A couple of days ago, I did a post on Teleserv and how they make our lives a whole lot better by being able to order NSO certificates with just a click of a button! If you need the basics on how to order the NSO birth certificate online click HERE.
This post, as promised is the second part of the questions that stuck with me during the brunch. One that I just learned about was about being able to change your name in your birth certificate IF the error is clerical or typographical in nature.
What if your name is misspelled in any of your NSO certificates? What should you do?
OMG my name is spelled differently in my birth certificate!! I’ve been spelling my name as Junior all my life yun pala my name is spelled as Jhunior!
If this happened before 2001, you had no choice but to get a judicial order to correct your name. As in a judge has to come in and tell NSO that yes you can use Junior and banish Jhunior to be forgotten forever. Now, because of Republic Act 9048 the need for a judicial order is no longer required.
WHAT IS REPUBLIC ACT 9048?
Republic Act (RA) 9048 authorizes the city or municipal civil registrar or the consul general to correct a clerical or typographical error in an entry and/or change the first name or nickname in the civil register without need of a judicial order.
WHAT CORRECTIONS CAN BE MADE BY RA 9048?
RA 9048 allows these corrections:
**correction of clerical or typographical errors in any entry in civil registry documents, EXCEPT corrections involving the change in sex, age, nationality and status of a person.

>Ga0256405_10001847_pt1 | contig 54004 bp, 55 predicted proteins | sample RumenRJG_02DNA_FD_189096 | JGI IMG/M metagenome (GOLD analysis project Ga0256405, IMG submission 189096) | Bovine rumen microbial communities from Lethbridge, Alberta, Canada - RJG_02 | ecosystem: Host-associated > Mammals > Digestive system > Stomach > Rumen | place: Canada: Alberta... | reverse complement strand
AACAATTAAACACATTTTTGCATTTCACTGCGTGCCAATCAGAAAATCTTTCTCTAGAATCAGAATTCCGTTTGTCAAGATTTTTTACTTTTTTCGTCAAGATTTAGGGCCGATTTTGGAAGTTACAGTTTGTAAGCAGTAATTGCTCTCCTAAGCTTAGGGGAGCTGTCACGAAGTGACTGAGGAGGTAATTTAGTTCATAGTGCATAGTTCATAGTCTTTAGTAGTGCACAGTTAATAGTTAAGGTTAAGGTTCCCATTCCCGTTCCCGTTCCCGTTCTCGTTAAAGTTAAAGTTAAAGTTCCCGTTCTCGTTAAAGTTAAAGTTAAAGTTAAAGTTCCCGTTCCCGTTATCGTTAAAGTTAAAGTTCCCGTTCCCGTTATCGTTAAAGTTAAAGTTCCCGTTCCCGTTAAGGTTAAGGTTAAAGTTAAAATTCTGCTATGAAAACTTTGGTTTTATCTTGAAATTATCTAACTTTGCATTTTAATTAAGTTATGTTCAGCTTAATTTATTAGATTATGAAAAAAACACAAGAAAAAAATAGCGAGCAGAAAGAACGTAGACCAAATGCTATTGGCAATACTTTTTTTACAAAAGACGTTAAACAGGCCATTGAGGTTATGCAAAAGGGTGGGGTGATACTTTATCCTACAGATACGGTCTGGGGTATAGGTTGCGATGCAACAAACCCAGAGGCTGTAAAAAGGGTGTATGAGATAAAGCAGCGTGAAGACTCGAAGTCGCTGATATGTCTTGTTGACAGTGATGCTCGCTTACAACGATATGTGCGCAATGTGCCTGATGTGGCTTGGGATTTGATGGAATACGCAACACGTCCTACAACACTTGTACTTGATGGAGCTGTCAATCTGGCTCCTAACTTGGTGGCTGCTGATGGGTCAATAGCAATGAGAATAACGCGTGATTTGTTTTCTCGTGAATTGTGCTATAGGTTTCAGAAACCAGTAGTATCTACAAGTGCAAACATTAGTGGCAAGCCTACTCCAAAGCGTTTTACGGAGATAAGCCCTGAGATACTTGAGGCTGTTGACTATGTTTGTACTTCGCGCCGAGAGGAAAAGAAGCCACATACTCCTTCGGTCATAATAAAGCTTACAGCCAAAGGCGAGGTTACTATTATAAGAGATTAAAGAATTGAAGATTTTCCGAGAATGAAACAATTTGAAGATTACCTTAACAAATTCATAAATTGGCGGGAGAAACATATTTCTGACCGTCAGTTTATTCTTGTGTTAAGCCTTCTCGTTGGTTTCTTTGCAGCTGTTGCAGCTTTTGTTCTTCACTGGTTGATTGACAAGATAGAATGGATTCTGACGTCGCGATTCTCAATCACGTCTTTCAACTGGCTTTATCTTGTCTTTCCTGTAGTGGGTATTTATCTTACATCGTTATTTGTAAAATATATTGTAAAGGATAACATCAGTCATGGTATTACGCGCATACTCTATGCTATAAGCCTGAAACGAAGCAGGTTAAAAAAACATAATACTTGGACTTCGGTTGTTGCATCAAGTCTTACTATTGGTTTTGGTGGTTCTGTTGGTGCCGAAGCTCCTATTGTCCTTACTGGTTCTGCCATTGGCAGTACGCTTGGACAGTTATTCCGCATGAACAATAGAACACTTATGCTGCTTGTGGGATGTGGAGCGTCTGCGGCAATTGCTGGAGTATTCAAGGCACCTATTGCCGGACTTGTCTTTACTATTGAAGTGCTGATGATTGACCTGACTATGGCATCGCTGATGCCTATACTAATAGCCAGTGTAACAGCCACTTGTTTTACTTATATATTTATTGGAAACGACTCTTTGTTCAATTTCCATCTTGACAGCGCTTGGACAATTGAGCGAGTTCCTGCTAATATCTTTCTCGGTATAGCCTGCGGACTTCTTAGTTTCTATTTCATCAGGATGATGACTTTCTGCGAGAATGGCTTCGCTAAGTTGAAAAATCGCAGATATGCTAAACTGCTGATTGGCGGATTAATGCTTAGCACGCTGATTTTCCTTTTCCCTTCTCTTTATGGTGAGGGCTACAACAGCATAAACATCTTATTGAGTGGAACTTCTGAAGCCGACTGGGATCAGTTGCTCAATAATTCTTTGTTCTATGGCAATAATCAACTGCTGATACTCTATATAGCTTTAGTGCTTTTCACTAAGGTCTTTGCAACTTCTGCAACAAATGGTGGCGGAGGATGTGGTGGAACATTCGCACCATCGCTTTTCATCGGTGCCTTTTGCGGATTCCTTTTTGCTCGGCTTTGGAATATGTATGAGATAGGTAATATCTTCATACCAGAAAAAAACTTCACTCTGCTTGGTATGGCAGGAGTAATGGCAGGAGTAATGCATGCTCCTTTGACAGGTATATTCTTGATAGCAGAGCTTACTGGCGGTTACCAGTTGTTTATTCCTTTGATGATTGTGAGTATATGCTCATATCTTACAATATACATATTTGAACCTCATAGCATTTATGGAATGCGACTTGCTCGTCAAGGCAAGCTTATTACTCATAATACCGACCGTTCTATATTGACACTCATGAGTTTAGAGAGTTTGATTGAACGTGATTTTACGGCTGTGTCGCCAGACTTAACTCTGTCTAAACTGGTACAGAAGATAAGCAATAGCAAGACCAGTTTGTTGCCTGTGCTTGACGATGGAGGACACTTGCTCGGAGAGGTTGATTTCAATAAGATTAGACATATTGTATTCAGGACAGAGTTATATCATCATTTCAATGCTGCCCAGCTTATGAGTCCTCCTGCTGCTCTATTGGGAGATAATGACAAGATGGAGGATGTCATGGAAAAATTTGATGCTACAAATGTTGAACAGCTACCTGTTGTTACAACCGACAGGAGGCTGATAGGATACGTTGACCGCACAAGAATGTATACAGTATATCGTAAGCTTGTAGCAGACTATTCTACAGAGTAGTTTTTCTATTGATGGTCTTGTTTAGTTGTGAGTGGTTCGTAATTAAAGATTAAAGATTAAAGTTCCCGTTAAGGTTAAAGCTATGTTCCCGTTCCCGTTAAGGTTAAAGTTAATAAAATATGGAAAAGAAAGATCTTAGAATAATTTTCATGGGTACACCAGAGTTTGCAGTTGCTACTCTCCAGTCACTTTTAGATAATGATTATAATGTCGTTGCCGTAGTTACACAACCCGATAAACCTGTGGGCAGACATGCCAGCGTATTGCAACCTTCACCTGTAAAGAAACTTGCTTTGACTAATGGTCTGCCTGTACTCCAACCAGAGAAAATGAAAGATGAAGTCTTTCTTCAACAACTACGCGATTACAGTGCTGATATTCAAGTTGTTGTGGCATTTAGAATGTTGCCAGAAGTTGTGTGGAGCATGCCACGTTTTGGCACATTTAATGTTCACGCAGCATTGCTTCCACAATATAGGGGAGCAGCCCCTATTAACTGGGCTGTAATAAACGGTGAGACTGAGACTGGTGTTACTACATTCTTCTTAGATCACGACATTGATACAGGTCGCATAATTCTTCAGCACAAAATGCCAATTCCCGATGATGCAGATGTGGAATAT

**change of a person’s first name in his/her civil registry document under certain grounds specified under the law through administrative process.
WHAT IS A CLERICAL OR TYPOGRAPHICAL ERROR?
An obvious mistake committed while your details were being encoded (as done through writing, copying, and transcribing).
The error should be harmless and simple such as misspelled name or place of birth.
The correction (i.e. the proposed change in the record can be referenced against existing records)
WHAT ARE THE CONDITIONS UNDER RA 9048 THAT THE PETITIONER NEEDS TO COMPLY WITH?
(1) The petitioner finds the first name or nickname to be ridiculous, tainted with dishonor or extremely difficult to write or pronounce;
(2) The new first name or nickname has been habitually and continuously used by the petitioner and he has been publicly known by that first name or nickname in the community; or,
(3) The change will avoid confusion.
WHERE SHOULD ONE FILE THE PETITION?
The Local Civil Registry Office where the record containing the error is kept.
If you’re already based outside of the local registry where your records are kept then you may file in your nearest Local Registry Office.
You can read more about the RA9048 here (http://mastercitizen.wordpress.com/2010/10/11/nso-topic-republic-act-9048/)
And there you go! I really learned a lot in that brunch and I hope you got to pick a tip or two in my posts too 🙂 Thanks for dropping by the blog!
JUST A REMINDER: If you have any other questions head over to your nearest NSO branch, your local registrar or your city hall! I am not affiliated with NSO and cannot answer questions that may not be answered by the facts posted herein.